"This is a positive step in the right direction for which we are very grateful," says Acosta. "We look forward to more safety measures, like protected space for cyclists, throughout Tampa Bay."

Pop-up project focuses on North Marina street improvements in Clearwater

Just north of Clearwater’s downtown, the North Marina area has long boasted its own distinct identity separate from the nearby urban hub, says Lawrence Young, Jr., the city’s neighborhoods coordinator.

Clearwater Bay borders the area to the west, while the Pinellas Trail runs along its eastern edge. Cedar and Eldridge Streets serve as North Marina’s northern and southern anchors, respectively. The neighborhood also includes several city landmarks: the Seminole Boat Launch, the Francis Wilson Playhouse and North Ward Elementary School.

The North Marina area has so much potential that the city has eyed the neighborhood for improvements over the past several years. At the end of 2015, it finalized and approved a North Marina Master Plan, which covers about 64 acres, to rejuvenate the area.

So last summer, when the city’s Planning and Development Department launched a separate program, a new pop-up event series, targeting neighborhoods in need of streetscape upgrades, North Marina was an obvious first choice. “We’re able to test recommendations from that [master] plan,” Young says. 

Through temporary installations and enhancements made to existing streets within the North Marina neighborhood, Pop-up North Marina: A Community Streets Experiment offers city staff a way to study how to improve the overall experience for pedestrians, bicyclists and drivers in the area before making permanent changes.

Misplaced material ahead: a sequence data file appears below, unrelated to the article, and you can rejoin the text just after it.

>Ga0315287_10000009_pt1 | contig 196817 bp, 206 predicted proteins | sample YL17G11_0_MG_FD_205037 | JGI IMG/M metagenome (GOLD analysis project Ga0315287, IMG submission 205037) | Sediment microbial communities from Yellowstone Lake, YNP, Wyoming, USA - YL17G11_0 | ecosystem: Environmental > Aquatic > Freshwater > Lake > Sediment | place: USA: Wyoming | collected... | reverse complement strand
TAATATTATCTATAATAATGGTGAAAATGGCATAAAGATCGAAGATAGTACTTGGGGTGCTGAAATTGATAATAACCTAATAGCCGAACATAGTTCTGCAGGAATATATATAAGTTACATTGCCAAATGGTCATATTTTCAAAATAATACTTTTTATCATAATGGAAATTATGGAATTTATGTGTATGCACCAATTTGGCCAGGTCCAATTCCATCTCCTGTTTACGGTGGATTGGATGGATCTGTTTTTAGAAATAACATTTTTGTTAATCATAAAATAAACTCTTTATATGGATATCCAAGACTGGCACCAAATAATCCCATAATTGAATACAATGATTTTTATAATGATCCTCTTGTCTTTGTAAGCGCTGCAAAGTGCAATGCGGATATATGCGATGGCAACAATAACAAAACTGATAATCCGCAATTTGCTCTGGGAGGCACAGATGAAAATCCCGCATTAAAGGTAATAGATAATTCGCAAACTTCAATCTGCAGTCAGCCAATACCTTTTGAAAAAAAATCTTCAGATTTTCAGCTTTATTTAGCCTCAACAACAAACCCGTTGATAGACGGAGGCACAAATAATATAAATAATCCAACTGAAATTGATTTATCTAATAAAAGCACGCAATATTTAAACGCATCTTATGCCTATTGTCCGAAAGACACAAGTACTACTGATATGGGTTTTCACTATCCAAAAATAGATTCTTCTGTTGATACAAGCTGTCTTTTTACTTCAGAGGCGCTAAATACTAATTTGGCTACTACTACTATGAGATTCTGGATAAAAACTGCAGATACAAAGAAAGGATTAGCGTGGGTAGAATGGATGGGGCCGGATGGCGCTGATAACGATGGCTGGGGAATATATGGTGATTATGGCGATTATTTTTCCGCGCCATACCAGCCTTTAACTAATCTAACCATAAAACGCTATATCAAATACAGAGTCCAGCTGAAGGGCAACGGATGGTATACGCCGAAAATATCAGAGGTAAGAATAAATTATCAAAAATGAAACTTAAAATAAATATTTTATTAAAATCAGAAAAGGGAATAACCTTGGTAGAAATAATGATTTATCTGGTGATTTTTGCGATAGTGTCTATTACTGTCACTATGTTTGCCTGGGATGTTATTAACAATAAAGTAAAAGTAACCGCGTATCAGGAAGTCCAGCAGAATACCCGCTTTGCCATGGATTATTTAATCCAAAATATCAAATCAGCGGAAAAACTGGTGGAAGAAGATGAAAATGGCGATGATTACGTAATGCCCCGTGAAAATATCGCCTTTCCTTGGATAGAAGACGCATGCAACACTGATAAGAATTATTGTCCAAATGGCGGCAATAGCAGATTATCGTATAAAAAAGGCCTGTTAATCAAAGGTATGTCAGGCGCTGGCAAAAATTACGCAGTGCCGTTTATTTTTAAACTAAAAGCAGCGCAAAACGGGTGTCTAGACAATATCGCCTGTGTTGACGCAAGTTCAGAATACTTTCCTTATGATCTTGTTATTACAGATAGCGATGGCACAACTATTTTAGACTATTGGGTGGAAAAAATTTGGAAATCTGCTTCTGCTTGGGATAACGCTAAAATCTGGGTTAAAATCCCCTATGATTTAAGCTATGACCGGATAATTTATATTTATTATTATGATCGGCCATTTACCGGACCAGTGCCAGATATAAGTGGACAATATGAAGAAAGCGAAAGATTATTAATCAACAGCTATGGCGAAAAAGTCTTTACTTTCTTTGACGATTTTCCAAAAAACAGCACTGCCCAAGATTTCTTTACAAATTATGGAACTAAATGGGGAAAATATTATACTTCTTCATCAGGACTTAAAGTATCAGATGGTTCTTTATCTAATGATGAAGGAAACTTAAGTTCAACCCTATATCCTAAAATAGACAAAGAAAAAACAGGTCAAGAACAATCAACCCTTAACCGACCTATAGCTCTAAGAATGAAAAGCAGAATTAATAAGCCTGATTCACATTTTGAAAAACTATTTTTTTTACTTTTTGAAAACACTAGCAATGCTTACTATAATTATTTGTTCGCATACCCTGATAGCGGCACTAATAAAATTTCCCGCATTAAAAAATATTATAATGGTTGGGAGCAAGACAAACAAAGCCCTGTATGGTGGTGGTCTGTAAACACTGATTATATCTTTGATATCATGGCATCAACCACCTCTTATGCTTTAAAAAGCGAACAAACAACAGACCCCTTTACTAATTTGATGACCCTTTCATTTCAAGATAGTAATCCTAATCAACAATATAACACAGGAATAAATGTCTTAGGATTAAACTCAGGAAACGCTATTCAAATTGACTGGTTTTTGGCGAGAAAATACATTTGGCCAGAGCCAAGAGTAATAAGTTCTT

Implemented with the help of community residents, impermanent roadway enhancements made to North Marina streets include painted pavement and sidewalk art, sidewalk extensions, on-street parking, improved landscaping, and community benches. For instance, Young says, they temporarily reduced lanes on Ft. Harrison Avenue and dedicated the extra space to pedestrians.
Volunteers extended the sidewalk on that roadway and installed planters designed by children at the North Greenwood Recreation Center.

“The area already has an identity,” Young says. “They need something to activate and bring it all together to attract more businesses and residents to the area. This project could really bring it to life.”